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Publication numberUS5407927 A
Publication typeGrant
Application numberUS 08/049,729
Publication dateApr 18, 1995
Filing dateApr 16, 1993
Priority dateApr 16, 1993
Fee statusLapsed
Also published asEP0728483A1
Publication number049729, 08049729, US 5407927 A, US 5407927A, US-A-5407927, US5407927 A, US5407927A
InventorsArlene J. Morales, Samuel S. C. Yen
Original AssigneeThe Regents Of The University Of California
Export CitationBiBTeX, EndNote, RefMan
External Links: USPTO, USPTO Assignment, Espacenet
Treatment of mild depression and restoration of IGF-I levels in aging by dehydroepiandrosterone
US 5407927 A
Abstract
This invention relates to the treatment of mild depression in an aging patient population. The invention specifically relates to daily treatment with dehydroepiandrosterone to increase insulin-like growth factor-I serum levels and increase psychological well-being in these patients.
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Claims(18)
What is claimed is:
1. A method for increasing endogenous levels of IGF-I in mature humans, said method comprising administration of DHEA in a daily amount of between 15 and 150 milligrams to a human between the ages of 40 and 80 years in need of treatment for mild depression, wherein the administration continues for a period in excess of seven days.
2. A method of claim 1 wherein the mode of administration is oral.
3. A method of claim 1 wherein the mode of administration is sublingual.
4. A method of claim 1 wherein the human is a man.
5. A method of claim 1 wherein the human is a woman.
6. A method of claim 1 wherein the daily amount is between 40 and 100 milligrams.
7. A method of claim 1 wherein the human is between 50 and 70 years of age.
8. A method of claim 1 wherein the daily administration is between one month and six months.
9. A method of claim 1 wherein the daily administration exceeds one month.
10. A method for treating mild depression in mature humans said method comprising administration of DHEA in a daily amount of between 15 and 150 milligrams to a human between the ages of 40 and 80 years.
11. A method of claim 10 wherein the mode of administration is oral.
12. A method of claim 10 wherein the mode of administration is sublingual.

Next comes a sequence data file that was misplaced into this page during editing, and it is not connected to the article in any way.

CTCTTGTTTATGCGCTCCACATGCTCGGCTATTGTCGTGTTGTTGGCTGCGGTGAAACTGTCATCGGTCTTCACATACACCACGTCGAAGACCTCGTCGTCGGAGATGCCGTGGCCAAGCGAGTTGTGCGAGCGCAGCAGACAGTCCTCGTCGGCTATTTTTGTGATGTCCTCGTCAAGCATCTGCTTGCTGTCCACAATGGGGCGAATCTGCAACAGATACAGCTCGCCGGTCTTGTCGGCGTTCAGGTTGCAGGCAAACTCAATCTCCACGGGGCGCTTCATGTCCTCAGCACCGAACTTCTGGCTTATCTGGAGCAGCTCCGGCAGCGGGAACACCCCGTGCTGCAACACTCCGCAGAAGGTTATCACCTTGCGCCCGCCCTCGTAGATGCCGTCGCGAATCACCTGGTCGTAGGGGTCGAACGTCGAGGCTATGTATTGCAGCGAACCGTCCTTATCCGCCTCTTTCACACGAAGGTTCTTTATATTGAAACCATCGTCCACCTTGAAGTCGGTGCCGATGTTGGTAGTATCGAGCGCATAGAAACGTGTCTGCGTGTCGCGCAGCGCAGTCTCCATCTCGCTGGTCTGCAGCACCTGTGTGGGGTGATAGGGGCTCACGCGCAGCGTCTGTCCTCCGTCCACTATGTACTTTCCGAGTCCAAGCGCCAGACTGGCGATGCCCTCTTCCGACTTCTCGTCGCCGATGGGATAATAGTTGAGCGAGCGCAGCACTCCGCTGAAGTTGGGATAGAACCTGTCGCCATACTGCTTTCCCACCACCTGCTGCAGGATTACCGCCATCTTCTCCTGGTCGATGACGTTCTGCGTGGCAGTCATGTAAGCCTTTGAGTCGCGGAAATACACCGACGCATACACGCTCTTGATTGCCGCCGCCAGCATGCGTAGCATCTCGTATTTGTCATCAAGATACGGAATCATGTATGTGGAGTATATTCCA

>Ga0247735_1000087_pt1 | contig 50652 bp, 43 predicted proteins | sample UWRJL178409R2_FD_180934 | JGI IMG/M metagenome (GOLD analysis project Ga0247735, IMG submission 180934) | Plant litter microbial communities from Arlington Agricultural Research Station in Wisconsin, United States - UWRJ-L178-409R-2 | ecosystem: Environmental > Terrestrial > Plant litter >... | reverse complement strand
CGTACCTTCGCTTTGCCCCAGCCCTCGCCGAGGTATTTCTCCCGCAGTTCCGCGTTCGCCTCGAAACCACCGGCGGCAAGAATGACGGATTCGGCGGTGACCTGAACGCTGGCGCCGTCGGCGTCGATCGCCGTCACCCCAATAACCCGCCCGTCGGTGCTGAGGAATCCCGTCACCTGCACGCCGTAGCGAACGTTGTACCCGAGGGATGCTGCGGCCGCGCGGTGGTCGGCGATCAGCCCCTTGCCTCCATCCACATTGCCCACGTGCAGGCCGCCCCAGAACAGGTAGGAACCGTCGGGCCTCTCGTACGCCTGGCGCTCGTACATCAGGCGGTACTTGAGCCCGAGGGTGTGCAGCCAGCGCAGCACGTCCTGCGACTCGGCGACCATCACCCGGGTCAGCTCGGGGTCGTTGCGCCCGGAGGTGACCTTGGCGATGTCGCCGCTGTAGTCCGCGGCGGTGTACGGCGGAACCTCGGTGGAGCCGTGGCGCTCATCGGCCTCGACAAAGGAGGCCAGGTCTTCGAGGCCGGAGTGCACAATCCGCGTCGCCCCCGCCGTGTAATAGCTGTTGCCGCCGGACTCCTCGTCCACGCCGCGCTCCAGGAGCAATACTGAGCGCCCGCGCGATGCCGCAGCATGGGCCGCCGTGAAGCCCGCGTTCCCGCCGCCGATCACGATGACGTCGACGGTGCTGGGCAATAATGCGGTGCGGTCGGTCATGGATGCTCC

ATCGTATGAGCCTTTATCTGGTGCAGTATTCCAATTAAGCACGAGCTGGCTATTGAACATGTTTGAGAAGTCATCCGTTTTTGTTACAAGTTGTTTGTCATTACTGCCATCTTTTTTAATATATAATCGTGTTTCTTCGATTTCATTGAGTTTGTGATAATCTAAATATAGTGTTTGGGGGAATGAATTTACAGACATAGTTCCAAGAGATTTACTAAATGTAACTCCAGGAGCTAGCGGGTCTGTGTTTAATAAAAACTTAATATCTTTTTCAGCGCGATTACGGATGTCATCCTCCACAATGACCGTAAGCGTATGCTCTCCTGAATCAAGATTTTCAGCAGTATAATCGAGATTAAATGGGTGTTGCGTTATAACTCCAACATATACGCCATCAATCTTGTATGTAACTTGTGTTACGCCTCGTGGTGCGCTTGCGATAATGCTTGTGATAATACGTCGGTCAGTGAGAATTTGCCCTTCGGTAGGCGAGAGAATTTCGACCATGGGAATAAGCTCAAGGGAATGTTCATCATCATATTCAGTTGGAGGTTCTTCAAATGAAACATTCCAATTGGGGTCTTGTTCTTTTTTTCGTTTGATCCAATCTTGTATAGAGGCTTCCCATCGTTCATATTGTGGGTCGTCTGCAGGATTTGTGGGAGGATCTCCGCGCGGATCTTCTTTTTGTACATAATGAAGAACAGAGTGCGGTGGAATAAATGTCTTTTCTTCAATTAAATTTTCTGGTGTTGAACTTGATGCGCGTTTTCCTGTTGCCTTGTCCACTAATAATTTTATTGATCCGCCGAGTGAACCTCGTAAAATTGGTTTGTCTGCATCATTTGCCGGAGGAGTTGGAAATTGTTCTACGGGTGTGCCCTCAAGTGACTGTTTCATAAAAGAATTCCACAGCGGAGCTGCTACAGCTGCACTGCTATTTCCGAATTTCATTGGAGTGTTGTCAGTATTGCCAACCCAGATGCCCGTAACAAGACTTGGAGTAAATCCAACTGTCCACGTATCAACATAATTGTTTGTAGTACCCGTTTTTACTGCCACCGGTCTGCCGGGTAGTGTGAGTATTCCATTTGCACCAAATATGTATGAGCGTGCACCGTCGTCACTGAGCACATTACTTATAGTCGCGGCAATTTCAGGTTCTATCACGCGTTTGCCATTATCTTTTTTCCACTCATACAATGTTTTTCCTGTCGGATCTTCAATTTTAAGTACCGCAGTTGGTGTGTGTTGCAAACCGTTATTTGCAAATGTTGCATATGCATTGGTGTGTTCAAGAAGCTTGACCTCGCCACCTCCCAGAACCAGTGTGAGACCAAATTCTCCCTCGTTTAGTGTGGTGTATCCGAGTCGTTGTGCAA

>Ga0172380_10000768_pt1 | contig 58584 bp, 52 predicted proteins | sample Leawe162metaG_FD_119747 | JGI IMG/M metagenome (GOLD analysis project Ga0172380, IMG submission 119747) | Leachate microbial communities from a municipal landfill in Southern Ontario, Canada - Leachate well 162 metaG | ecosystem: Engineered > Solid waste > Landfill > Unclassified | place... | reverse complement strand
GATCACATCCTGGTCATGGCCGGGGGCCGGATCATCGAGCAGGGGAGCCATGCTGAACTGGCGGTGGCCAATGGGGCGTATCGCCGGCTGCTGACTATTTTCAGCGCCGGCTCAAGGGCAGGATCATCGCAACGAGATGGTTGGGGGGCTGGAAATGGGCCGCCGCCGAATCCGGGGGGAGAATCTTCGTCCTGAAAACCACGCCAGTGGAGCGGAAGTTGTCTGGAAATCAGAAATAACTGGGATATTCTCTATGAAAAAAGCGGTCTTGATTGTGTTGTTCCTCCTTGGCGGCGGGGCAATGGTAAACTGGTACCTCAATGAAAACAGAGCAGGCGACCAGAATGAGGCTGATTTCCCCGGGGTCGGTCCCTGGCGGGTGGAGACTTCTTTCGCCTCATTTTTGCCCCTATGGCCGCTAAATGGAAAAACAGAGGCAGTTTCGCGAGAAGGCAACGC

13. A method of claim 10 wherein the human is a man.
14. A method of claim 10 wherein the human is a woman.
15. A method of claim 10 wherein the daily amount is between 40 and 100 milligrams.
16. A method of claim 10 wherein the human is between 50 and 70 years of age.
17. A method of claim 10 wherein the daily administration is between one month and six months.
18. A method of claim 10 wherein the daily administration exceeds one month.
Description

This invention was made with Government support under Grant No. PR-00827 awarded by the National Institutes of Health. The Government has certain rights in this invention.

BACKGROUND OF THE INVENTION

This invention relates to the treatment of mild depression in an aging patient population. The invention specifically relates to daily treatment with dehydroepiandrosterone to increase insulin-like growth factor-I serum levels and increase psychological well-being in these patients.

SUMMARY OF THE INVENTION

This invention provides for a method of increasing endogenous levels of insulin-like growth factor-I (IGF-I) in mature humans by treatment with daily doses of 15-150 mg of dehydroepiandrosterone (DHEA). Preferentially the treated humans are from 40-80 years of age, and more preferentially from 50-70 years of age. The dose of DHEA is preferentially from 15-100 mg, and more preferentially from 40-100 mg. The method of administration of DHEA is either oral or sublingual, and the time period of daily administration exceeds 3 months.

This invention also provides for a method of treating mature humans with mild depression by treatment with daily doses of DHEA. Preferentially the humans are from 40-80 years of age and more preferentially from 50-70 years of age. The dose of DHEA is preferentially between 15-150 mg, and more preferentially between 40 and 100 mg. The method of administration of DHEA is either oral or sublingual, and the time period of daily administration exceeds 3 months.

This invention further provides for a method of increasing well being using the therapeutic parameters described above.

BRIEF DESCRIPTION OF THE FIGURES

FIG. 1: DHEAS and DHEA serum levels in men and women at baseline, 2 and 12 weeks of DHEA (50 mg) administration and 2 weeks after discontinuation. The horizontal solid line represents mean level during the second decade of life.

FIG. 2: Hormonal levels during DHEA (50 mg) therapy (represented by stippled area) in men and women. ADIONE (androstenedione); TEST (testosterone); DHT(dihydrotestosterone); SHBG(sex-hormone binding globulin). The shaded area represents the duration of DHEA treatment.